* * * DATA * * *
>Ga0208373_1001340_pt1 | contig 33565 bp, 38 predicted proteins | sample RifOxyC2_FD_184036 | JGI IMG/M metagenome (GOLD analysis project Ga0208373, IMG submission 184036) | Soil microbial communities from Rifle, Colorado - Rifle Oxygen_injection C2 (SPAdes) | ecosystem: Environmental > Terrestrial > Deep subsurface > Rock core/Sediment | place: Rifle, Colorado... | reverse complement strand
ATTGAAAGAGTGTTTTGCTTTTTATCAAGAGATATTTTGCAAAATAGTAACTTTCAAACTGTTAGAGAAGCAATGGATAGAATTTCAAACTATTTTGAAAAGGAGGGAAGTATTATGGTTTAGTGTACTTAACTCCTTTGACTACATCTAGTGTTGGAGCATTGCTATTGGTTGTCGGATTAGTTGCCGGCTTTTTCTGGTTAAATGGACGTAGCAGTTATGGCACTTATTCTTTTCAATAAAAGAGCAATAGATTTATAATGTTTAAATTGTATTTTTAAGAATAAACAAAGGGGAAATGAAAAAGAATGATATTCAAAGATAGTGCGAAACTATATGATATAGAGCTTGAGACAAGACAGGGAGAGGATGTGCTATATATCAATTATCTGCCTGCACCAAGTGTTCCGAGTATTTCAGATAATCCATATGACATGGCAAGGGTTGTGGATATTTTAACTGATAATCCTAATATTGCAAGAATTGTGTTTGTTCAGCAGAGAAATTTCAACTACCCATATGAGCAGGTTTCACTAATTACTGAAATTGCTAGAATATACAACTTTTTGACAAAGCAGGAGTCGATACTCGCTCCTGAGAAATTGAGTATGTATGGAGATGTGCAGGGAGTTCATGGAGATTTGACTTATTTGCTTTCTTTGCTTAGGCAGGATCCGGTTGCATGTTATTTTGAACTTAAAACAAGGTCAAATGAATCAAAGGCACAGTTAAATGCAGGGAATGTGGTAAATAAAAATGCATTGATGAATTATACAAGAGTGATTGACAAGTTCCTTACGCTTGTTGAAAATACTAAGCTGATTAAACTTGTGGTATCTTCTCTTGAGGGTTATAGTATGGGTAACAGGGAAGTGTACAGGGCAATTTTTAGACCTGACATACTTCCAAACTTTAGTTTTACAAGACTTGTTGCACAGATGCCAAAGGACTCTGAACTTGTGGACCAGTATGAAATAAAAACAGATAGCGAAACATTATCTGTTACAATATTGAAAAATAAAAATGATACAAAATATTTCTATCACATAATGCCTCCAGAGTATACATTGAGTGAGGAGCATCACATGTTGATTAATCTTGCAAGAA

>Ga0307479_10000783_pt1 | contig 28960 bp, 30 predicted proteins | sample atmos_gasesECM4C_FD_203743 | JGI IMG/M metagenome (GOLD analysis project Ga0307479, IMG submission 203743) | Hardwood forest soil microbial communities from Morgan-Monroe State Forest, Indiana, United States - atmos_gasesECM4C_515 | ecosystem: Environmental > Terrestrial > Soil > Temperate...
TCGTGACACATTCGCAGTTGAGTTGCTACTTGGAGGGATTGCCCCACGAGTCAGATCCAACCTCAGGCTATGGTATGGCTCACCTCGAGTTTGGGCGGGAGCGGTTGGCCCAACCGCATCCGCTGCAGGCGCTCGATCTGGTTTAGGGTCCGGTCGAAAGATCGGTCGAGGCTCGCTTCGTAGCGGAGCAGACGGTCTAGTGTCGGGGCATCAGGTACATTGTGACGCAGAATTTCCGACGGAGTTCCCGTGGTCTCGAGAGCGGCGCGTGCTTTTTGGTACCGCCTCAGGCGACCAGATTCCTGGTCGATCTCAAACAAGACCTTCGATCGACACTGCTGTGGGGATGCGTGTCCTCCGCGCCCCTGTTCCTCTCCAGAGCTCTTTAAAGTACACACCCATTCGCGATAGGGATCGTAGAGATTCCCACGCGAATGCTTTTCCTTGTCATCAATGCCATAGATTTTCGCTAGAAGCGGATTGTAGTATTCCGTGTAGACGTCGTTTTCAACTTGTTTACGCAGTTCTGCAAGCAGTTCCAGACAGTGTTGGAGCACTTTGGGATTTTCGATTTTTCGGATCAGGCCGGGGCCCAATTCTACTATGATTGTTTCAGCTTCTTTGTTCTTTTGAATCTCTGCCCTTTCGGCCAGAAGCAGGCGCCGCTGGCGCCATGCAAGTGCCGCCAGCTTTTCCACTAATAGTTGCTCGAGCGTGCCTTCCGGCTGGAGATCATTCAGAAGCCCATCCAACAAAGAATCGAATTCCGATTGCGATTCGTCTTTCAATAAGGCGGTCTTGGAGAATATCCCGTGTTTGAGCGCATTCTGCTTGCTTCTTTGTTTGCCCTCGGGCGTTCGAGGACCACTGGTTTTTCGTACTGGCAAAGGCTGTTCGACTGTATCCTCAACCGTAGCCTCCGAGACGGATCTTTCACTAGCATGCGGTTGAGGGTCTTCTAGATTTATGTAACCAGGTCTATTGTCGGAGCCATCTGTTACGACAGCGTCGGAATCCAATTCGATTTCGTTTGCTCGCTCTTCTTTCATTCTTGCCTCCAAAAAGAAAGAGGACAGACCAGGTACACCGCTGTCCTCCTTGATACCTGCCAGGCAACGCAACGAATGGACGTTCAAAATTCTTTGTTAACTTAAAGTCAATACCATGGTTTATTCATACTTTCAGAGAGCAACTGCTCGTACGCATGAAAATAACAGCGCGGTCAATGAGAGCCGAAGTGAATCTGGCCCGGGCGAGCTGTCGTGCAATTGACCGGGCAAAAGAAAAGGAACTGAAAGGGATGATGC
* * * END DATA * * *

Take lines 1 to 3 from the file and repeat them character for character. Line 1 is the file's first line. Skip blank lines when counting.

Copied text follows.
>Ga0208373_1001340_pt1 | contig 33565 bp, 38 predicted proteins | sample RifOxyC2_FD_184036 | JGI IMG/M metagenome (GOLD analysis project Ga0208373, IMG submission 184036) | Soil microbial communities from Rifle, Colorado - Rifle Oxygen_injection C2 (SPAdes) | ecosystem: Environmental > Terrestrial > Deep subsurface > Rock core/Sediment | place: Rifle, Colorado... | reverse complement strand
ATTGAAAGAGTGTTTTGCTTTTTATCAAGAGATATTTTGCAAAATAGTAACTTTCAAACTGTTAGAGAAGCAATGGATAGAATTTCAAACTATTTTGAAAAGGAGGGAAGTATTATGGTTTAGTGTACTTAACTCCTTTGACTACATCTAGTGTTGGAGCATTGCTATTGGTTGTCGGATTAGTTGCCGGCTTTTTCTGGTTAAATGGACGTAGCAGTTATGGCACTTATTCTTTTCAATAAAAGAGCAATAGATTTATAATGTTTAAATTGTATTTTTAAGAATAAACAAAGGGGAAATGAAAAAGAATGATATTCAAAGATAGTGCGAAACTATATGATATAGAGCTTGAGACAAGACAGGGAGAGGATGTGCTATATATCAATTATCTGCCTGCACCAAGTGTTCCGAGTATTTCAGATAATCCATATGACATGGCAAGGGTTGTGGATATTTTAACTGATAATCCTAATATTGCAAGAATTGTGTTTGTTCAGCAGAGAAATTTCAACTACCCATATGAGCAGGTTTCACTAATTACTGAAATTGCTAGAATATACAACTTTTTGACAAAGCAGGAGTCGATACTCGCTCCTGAGAAATTGAGTATGTATGGAGATGTGCAGGGAGTTCATGGAGATTTGACTTATTTGCTTTCTTTGCTTAGGCAGGATCCGGTTGCATGTTATTTTGAACTTAAAACAAGGTCAAATGAATCAAAGGCACAGTTAAATGCAGGGAATGTGGTAAATAAAAATGCATTGATGAATTATACAAGAGTGATTGACAAGTTCCTTACGCTTGTTGAAAATACTAAGCTGATTAAACTTGTGGTATCTTCTCTTGAGGGTTATAGTATGGGTAACAGGGAAGTGTACAGGGCAATTTTTAGACCTGACATACTTCCAAACTTTAGTTTTACAAGACTTGTTGCACAGATGCCAAAGGACTCTGAACTTGTGGACCAGTATGAAATAAAAACAGATAGCGAAACATTATCTGTTACAATATTGAAAAATAAAAATGATACAAAATATTTCTATCACATAATGCCTCCAGAGTATACATTGAGTGAGGAGCATCACATGTTGATTAATCTTGCAAGAA

>Ga0307479_10000783_pt1 | contig 28960 bp, 30 predicted proteins | sample atmos_gasesECM4C_FD_203743 | JGI IMG/M metagenome (GOLD analysis project Ga0307479, IMG submission 203743) | Hardwood forest soil microbial communities from Morgan-Monroe State Forest, Indiana, United States - atmos_gasesECM4C_515 | ecosystem: Environmental > Terrestrial > Soil > Temperate...